Yes, the US could do a better job at making that top-of-the-line care accessible to more people, but even then, the baseline care for complex treatments specifically is actually much higher than what the UK provides.
 That's over the entire population, so it's including people who are uninsured and can't afford the most expensive treatments.
Perhaps there is a tradeoff between treatment of complex conditions, and treatment of more frequent but less complex conditions?
However I am specifically a proponent of voluntary collectives for things, as government forced cooperation seems suboptimal and fragile to me.
Isn't this the exact thing insurance solves, in particular catastrophic coverage insurance? Nobody really gets "ruined" by paying out of pocket for one X-ray and two aspirin.
The problem is that the insurance is so expensive some people can't afford it. But the only sense in which single payer would "fix" the high cost/overhead/waste problem is by de facto regulating prices, which can be done even without it but which has a lot of obvious problems -- if the regulator chooses too high a price then it's still wasteful/unaffordable but too low and there will be no providers (or the providers will sacrifice quality to hit the regulated price).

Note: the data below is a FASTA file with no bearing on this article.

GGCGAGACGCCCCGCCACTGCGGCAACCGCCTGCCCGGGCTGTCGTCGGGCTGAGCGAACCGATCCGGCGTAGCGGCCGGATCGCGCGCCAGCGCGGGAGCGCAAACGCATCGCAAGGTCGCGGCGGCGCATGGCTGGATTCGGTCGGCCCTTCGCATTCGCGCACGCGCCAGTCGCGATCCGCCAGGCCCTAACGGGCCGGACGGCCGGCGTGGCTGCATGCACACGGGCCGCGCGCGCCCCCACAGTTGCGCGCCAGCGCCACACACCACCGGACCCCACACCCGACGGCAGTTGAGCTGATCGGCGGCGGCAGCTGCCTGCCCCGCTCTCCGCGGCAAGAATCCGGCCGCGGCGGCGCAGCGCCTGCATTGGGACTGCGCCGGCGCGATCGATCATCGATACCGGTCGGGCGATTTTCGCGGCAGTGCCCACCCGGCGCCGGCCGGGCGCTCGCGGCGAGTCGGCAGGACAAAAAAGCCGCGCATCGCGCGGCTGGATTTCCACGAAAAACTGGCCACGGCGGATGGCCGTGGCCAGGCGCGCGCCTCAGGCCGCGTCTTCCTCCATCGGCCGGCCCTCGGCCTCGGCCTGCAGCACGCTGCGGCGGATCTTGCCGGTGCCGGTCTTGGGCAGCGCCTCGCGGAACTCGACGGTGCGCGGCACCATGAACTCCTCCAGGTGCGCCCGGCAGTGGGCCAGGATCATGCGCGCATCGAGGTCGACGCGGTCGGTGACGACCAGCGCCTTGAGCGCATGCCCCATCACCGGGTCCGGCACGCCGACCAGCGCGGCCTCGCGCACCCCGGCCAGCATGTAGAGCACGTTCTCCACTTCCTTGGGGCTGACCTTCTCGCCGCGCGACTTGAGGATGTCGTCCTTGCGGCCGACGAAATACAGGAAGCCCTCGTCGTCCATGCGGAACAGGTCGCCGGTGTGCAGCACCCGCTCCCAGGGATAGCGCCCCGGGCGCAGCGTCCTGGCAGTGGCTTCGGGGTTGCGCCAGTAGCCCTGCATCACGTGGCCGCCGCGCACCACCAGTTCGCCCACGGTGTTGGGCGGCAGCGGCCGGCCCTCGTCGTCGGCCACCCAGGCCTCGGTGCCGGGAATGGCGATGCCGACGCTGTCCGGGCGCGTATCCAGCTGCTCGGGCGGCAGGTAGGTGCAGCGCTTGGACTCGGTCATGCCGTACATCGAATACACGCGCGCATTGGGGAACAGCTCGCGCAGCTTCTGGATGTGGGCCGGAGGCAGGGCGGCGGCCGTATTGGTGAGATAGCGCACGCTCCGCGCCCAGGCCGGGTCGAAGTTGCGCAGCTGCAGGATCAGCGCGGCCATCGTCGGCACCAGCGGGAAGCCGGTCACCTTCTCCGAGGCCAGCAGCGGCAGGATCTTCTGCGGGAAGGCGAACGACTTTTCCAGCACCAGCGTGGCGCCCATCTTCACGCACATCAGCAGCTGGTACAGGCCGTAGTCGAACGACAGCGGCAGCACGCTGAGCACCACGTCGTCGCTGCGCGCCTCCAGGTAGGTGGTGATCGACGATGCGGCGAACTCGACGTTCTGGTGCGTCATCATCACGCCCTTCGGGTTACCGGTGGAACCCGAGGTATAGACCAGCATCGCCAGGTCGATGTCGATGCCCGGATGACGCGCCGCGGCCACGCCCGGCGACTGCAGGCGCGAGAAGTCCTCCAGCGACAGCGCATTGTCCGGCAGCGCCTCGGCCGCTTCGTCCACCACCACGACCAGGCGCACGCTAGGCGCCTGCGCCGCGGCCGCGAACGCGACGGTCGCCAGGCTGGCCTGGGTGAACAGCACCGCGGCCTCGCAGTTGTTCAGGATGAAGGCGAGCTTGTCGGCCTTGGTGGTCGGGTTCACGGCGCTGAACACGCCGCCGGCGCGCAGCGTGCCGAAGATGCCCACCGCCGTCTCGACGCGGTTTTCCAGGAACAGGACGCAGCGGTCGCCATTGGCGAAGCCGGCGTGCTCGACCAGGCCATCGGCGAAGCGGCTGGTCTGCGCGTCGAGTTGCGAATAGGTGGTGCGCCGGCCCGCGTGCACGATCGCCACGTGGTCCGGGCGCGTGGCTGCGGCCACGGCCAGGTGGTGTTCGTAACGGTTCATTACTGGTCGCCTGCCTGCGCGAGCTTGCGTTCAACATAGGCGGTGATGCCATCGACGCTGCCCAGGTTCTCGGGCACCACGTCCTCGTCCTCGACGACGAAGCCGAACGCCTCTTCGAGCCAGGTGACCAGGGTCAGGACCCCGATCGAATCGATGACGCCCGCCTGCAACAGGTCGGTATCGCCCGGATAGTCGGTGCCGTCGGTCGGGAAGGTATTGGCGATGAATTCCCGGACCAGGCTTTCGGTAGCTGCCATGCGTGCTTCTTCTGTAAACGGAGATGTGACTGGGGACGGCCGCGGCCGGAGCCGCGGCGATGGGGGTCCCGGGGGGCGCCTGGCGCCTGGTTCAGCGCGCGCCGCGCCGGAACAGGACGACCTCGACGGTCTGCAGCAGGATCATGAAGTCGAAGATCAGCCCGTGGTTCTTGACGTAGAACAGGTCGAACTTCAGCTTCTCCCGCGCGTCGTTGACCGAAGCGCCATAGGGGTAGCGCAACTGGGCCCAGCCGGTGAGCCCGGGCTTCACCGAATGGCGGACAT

What we need is a real solution to cost disease, which probably has something to do with reducing the regulatory compliance costs so there will be less overhead and more viable competing providers, requiring price transparency from providers, and then having people pay out of pocket for all non-catastrophic care so the patient has the incentive to decline treatment or find a less expensive provider when the treatment is unnecessary or overpriced.
This is why there are regulations to ensure a minimum standard of care. Above that, the provider is the one who has to convince the patient that their service provides some benefit over the lowest cost provider.
And isn't voluntary collective healthcare just another way to describe private insurance companies, especially HMO's?
Chapter 7 bankruptcy (?) is probably the only way forward for most folks after a certain point.
I’m not sure what I’d do if I was presented with a $150k bill for snake bite. https://www.wideopencountry.com/actual-cost-rattlesnake-bite...
I’m fairly sure the US health system is broken,